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Covariance matrix does not always exist?

  1. Dec 13, 2013 #1
    Hey guys. I am going through the PRM (risk manager) material and there is a sample question that is bugging me. The PRM forum is relatively dead, and they don't usually go that deep into the theory anyway. So wanted to ask you guys.

    Shouldn't a random vector always have a covariance matrix? Why is the "answer" below saying that it doesn't always have to exist? i.e. why is (c) wrong?

    Q: A covariance matrix for a random vector:
    a) Is strictly positive definite, if it exist
    b) Is non-singular, if it exist
    c) Always exists
    d) None of the above

    A: This question is full of red herrings. A covariance matrix may not exist, which contradicts c). If it does exist, it is in general only positive semi-definite, which contradicts both a) and b) hence d).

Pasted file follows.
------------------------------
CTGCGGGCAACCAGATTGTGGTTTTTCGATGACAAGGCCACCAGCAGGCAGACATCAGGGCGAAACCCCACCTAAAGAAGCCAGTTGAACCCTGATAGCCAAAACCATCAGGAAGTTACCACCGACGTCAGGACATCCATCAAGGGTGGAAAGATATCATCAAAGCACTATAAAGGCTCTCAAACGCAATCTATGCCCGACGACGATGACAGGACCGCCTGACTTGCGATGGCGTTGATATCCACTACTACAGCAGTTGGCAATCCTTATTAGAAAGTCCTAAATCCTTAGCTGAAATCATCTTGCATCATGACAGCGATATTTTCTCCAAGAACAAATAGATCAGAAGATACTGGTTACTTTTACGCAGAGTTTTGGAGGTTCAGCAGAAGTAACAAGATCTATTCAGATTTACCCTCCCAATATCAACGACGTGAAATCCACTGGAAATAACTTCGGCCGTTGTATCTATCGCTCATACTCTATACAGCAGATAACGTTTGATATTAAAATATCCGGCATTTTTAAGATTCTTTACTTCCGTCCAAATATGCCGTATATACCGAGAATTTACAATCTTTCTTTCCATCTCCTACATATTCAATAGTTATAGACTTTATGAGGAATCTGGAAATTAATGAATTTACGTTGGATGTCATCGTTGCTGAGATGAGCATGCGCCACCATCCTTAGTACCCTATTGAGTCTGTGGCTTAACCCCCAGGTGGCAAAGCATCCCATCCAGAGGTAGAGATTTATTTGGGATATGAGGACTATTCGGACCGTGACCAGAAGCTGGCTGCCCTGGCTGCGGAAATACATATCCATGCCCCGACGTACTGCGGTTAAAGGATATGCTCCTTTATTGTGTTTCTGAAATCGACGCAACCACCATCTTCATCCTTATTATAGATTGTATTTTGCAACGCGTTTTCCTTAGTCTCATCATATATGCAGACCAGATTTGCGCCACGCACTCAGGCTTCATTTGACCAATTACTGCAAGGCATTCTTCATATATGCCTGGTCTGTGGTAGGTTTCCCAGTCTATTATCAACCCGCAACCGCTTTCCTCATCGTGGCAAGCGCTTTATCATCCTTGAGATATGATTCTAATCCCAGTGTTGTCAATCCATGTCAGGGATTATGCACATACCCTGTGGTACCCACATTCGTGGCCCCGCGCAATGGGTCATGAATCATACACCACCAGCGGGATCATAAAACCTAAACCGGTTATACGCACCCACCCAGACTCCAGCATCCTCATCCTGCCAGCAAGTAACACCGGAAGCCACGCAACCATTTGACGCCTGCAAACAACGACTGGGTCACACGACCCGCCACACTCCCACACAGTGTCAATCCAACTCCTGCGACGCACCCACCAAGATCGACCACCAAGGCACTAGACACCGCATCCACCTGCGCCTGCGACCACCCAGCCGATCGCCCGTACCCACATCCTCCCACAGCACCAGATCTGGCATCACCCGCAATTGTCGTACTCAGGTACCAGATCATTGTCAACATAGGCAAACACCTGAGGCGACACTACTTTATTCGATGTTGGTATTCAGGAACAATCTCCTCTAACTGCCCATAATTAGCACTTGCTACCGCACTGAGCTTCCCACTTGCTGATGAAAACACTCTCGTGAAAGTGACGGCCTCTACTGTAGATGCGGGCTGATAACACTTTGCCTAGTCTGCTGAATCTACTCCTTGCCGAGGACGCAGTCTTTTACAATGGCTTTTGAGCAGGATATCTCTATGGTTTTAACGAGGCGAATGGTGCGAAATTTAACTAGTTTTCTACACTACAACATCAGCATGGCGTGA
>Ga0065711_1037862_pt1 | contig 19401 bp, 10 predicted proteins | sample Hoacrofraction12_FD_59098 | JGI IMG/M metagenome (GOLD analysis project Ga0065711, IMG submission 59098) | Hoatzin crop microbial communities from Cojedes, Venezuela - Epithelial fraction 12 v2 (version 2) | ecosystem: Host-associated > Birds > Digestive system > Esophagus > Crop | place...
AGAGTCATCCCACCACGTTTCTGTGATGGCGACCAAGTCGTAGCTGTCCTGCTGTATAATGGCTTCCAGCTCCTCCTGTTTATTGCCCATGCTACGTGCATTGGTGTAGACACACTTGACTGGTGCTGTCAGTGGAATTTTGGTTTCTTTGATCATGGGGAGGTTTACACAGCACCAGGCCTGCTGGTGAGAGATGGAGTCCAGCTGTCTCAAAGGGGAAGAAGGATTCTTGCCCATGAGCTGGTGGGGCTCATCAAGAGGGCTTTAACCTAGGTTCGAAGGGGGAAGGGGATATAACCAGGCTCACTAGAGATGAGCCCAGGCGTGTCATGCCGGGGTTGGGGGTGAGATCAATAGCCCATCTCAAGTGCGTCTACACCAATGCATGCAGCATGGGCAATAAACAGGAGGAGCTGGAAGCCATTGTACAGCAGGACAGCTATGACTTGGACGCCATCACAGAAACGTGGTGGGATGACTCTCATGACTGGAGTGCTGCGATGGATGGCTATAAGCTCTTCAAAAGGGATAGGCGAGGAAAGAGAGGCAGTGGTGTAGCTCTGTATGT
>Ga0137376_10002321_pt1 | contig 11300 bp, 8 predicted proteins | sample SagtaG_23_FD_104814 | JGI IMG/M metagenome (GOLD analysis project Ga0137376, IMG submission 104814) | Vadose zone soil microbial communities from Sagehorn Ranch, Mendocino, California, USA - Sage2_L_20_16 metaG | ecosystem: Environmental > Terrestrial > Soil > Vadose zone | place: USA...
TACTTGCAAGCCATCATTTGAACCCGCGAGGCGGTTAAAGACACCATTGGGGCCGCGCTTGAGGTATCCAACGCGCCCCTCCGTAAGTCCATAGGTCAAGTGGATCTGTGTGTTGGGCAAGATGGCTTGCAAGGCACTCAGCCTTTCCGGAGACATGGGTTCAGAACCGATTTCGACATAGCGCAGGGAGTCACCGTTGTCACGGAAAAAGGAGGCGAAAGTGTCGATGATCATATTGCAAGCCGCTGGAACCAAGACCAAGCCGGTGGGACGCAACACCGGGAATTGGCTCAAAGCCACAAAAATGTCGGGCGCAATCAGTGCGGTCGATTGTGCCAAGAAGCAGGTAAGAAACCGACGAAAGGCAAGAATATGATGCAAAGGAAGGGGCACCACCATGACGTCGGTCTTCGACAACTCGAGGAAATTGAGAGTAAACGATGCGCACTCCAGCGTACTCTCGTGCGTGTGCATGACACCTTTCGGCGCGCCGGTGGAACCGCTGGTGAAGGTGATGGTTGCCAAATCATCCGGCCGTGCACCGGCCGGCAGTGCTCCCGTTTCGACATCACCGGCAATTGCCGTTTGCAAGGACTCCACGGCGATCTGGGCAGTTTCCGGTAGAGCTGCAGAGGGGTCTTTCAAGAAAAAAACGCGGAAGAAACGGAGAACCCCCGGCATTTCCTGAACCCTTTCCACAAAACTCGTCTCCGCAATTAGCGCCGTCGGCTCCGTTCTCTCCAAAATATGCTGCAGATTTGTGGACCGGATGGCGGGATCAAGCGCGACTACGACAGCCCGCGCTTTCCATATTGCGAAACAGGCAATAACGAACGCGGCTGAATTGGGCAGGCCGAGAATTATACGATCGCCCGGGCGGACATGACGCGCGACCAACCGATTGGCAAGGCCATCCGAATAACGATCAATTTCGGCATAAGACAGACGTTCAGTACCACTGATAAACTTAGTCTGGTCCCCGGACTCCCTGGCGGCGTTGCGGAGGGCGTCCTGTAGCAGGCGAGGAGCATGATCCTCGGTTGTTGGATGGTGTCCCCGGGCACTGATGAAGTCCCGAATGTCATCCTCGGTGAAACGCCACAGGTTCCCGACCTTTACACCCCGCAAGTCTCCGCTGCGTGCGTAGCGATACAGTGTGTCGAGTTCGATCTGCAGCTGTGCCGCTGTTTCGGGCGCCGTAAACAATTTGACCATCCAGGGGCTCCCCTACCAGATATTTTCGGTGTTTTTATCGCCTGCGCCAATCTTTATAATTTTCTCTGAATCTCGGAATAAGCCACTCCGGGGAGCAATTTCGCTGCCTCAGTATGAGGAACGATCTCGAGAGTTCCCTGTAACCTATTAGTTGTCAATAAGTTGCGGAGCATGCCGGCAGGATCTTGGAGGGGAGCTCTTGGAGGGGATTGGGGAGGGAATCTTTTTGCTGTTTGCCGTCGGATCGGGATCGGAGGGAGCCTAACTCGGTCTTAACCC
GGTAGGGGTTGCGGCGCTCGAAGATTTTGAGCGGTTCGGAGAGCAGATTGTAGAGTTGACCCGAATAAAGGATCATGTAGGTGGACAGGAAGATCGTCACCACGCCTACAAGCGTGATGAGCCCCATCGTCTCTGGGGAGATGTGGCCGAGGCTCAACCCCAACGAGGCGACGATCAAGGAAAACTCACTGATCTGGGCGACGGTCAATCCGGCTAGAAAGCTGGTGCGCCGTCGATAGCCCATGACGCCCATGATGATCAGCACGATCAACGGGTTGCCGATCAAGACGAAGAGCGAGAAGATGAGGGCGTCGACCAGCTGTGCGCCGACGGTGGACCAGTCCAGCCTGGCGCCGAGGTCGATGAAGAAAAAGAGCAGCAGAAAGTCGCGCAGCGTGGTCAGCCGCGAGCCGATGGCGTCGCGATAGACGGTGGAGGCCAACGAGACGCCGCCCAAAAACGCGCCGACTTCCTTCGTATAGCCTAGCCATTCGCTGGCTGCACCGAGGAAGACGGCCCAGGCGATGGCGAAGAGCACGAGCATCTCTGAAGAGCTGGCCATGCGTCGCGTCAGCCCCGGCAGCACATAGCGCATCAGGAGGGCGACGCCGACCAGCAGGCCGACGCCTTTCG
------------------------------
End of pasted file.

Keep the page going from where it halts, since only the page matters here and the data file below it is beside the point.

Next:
2. jcsd
  3. Dec 13, 2013 #2


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    As a simple example, imagine the random variable in one dimension whose pdf is
    [tex] p(x) = 1/x^2 [/tex]
    for x > 1, and 0 otherwise.

    The covariance matrix in this case is simply the variance of the pdf, which is
    [tex] \int_{1}^{\infty} x^2 \frac{1}{x^2} dx [/tex]
    which doesn't exist as the integral diverges.
  4. Dec 13, 2013 #3
    Consider 1d case, e.g. Pareto.
  5. Dec 13, 2013 #4
    Thanks that helps!
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